How to Use Social Media for Branding During Your Startup Phase
It’s never too early to start thinking about what social media can do for your startup business’s branding. Make the most of it with these tips.
The world of business can be quite intimidating, especially for first-timers. It’s no big surprise that it’s challenging for those who are just starting out to become really successful right out of the gate.
After all, they’re competing against tons of other entrepreneurs who just happened to get there first.
Naturally, these businesses need to set themselves apart from the competition. That’s why we have what we call personal branding — it’s essentially what makes you, well, you. It’s creating an image of yourself that you want others to see and think about when they look at you or hear your name. Take care of your personal brand, and people will be much more likely to trust you, or at the very least listen to what you have to say.
There are many effective — albeit costly — ways for a startup brand to make itself known to its audience. Marketing and advertising play a vital role in getting the word out about a new business; however, a business at the startup stage understandably won’t have enough funds to compete with their industry’s old-timers.
Fortunately, social media has levelled the playing field when it comes to marketing. Nowadays, whether you’re a small-scale startup or a large-scale enterprise, all you really need to have are a basic knowledge of what makes social media and the internet tick, a willingness to try a new method of marketing, and the patience to wait for long-term (and definitely significant) gains.
With a decent social media presence, you can build a pool of leads and partners, become well-known for your specific niche, and be known as a trusted figure in the community.
I’ve compiled some best practices for using social media to create a positive brand image for yourself, even during your startup phase:
1. Take the plunge — but only if your target market already has.
Let’s face it: with all of the social media platforms out there, it’s hard to be everywhere at the same time. Spreading yourself too thinly won’t do your brand any good in the long run; it’s better to concentrate and focus your time and efforts on a handful of social media platforms where you are absolutely certain that you’ll find your target audience.
Find out what they’re into — their interests, their hobbies, their behaviors and their preferences — and get into that, too. If you happen to chance upon a soon-to-be-trend that hasn’t become a trend yet, go ahead and embrace it. With any luck, you might be the first brand to have recognized it, which means you will certainly attract attention from the crowd that’s right for your brand. This is something you can use to build your community of fans.
2. Don’t bother trying to be everything at once.
You’ve probably already heard the saying “jack of all trades, master of none.” Well, that’s true — while you might be able to impress a handful of people by showing them that you can do everything, your branding will suffer in the long run, for the simple reason that you’ll end up having nary a single specific thing that your potential consumers will know you for.
Develop a reputation as an expert in three fields at most, and concentrate on one “main” discipline which you will focus all your attention on growing and developing. It certainly helps to have something you’re well-known for if you want to stand out. Don’t choose to be a generalist — think about what it is you really want to do, what you would willingly do even if you didn’t get paid, and by that time, you would have already found where you truly belong.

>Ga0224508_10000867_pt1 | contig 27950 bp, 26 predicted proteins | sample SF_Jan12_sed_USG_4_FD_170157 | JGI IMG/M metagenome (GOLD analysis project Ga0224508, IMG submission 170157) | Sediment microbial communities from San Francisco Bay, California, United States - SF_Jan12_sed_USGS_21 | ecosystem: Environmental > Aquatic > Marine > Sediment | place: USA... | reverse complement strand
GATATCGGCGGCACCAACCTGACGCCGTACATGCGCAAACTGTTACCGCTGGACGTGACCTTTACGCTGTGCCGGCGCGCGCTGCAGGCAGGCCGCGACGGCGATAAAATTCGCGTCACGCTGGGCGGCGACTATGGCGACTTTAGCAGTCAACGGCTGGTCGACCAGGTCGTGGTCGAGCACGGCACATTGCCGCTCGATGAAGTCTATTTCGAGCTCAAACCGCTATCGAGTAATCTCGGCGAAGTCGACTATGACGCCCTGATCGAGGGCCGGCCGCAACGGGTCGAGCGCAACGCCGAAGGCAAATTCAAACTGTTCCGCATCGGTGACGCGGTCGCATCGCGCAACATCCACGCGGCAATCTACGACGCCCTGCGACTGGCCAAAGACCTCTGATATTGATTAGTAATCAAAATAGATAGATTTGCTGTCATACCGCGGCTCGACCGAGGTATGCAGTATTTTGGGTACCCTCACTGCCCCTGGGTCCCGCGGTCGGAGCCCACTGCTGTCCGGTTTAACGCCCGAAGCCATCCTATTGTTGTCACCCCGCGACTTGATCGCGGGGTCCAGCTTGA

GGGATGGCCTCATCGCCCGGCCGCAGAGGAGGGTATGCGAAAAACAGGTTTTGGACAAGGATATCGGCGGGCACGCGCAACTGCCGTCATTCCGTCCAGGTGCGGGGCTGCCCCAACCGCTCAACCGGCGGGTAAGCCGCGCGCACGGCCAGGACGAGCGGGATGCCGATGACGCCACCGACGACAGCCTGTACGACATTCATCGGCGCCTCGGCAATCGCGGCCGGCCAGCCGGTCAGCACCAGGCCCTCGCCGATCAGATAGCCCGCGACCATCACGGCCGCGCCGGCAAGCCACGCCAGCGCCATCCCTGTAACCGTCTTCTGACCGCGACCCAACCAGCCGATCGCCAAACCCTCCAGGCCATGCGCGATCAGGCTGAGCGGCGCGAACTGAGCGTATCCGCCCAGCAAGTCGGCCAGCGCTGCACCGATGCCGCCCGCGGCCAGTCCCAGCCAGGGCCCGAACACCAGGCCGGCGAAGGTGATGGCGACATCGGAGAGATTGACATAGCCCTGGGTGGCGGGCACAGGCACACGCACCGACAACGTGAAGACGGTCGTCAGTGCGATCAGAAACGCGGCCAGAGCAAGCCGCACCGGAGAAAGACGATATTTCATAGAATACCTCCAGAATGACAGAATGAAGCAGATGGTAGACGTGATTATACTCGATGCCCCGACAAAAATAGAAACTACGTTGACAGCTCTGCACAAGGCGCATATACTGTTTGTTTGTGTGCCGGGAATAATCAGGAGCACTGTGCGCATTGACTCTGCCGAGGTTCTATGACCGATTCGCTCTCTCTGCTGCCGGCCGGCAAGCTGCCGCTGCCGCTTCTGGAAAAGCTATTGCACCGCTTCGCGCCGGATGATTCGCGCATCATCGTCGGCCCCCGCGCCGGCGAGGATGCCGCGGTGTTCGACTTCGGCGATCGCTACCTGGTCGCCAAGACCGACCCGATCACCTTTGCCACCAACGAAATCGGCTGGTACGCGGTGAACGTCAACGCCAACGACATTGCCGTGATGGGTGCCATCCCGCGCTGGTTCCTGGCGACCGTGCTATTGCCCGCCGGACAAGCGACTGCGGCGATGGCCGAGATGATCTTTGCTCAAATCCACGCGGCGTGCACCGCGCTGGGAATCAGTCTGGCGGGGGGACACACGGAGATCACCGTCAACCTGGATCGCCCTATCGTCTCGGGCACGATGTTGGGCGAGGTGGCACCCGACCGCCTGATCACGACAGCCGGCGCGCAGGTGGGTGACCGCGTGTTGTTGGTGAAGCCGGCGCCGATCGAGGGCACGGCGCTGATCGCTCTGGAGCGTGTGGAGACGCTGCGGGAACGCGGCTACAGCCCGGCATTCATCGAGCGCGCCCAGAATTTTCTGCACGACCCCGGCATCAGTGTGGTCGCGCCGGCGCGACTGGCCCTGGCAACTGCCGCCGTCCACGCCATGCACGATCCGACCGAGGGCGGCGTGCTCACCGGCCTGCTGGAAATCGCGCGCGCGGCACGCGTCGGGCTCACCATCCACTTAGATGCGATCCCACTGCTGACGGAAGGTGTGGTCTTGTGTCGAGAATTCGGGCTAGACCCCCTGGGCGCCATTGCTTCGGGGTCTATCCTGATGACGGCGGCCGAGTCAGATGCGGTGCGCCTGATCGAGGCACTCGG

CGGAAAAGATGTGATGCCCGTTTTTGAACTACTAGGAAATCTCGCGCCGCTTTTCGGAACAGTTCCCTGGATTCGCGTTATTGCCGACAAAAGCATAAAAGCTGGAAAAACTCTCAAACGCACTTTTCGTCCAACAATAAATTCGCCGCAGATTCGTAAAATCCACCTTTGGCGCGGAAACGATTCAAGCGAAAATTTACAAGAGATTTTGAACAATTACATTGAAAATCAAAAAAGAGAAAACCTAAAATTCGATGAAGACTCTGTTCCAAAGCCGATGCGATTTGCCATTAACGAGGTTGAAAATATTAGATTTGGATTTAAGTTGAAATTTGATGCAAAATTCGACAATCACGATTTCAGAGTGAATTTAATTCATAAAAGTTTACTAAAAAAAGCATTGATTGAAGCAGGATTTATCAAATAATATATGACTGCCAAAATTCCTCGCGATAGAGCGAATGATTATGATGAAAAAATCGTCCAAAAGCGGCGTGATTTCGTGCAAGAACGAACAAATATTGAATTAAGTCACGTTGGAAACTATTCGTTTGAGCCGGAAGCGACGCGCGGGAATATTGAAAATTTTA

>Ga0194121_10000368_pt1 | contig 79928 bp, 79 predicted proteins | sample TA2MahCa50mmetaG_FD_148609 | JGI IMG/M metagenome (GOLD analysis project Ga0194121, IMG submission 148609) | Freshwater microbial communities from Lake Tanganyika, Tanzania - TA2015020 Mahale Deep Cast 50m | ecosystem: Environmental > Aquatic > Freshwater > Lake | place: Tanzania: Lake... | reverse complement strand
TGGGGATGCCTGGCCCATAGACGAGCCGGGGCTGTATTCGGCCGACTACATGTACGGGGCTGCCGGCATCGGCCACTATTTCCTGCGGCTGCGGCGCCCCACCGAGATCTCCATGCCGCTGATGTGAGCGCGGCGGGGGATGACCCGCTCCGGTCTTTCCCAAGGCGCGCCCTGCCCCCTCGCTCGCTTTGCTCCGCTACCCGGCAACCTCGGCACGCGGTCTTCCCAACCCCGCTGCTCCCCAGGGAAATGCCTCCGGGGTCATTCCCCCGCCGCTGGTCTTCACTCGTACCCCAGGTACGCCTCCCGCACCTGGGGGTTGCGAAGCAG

3. Have a consistent look and feel for your social media pages.
Part of the point of branding is in recognizability, and what better way is there to be recognizable to your fans than to establish a signature design for all of your social media pages, original content, and publicity materials?
On Instagram, for example, you can use a specific, consistent filter for all your pictures; on Twitter, you can come up with a hashtag that only you or your company will use.Hire someone to design a professional-looking logo for you, and work on making sure that your creative output, no matter how eye-catching, still remains aligned with your company’s intended guidelines.
4. Manage your level of social media activity.
Now that the world is aware of your existence, it’s time for you to mingle! Be active on social media — answer questions, commend fellow users for a job well done, sit back and tell them about your day, and other social media management things.Use a scheduling tool for your social media posts to make your lives a lot easier. If you’re still not sure about how often you should post updates in a day depending on social media platform, these figures should be helpful.
- Post on Twitter, Pinterest, and Facebook 5 times per day.
- Post on Google+ 2 times per day.
- Post on LinkedIn and Instagram once a day.
5. Provide content that’s worth anticipating and coming back for.
Visual content is great too, as it has been proven that online articles with images are nearly a hundred percent more likely to be viewed than an all-text update. If it helps, think of social media for your brand as a nice pizza and your content as the toppings.
Social media platforms are arguably your greatest assets in establishing your brand and imprinting it in the consciousness of a lot of potential buyers. No matter which social media platform you’re on, it’s still a handy tool for your marketing strategy.
Liz Azyan is interested in the ways new kinds of social data and technology introduce challenges and opportunities to society. Get involved with Liz’s latest project here.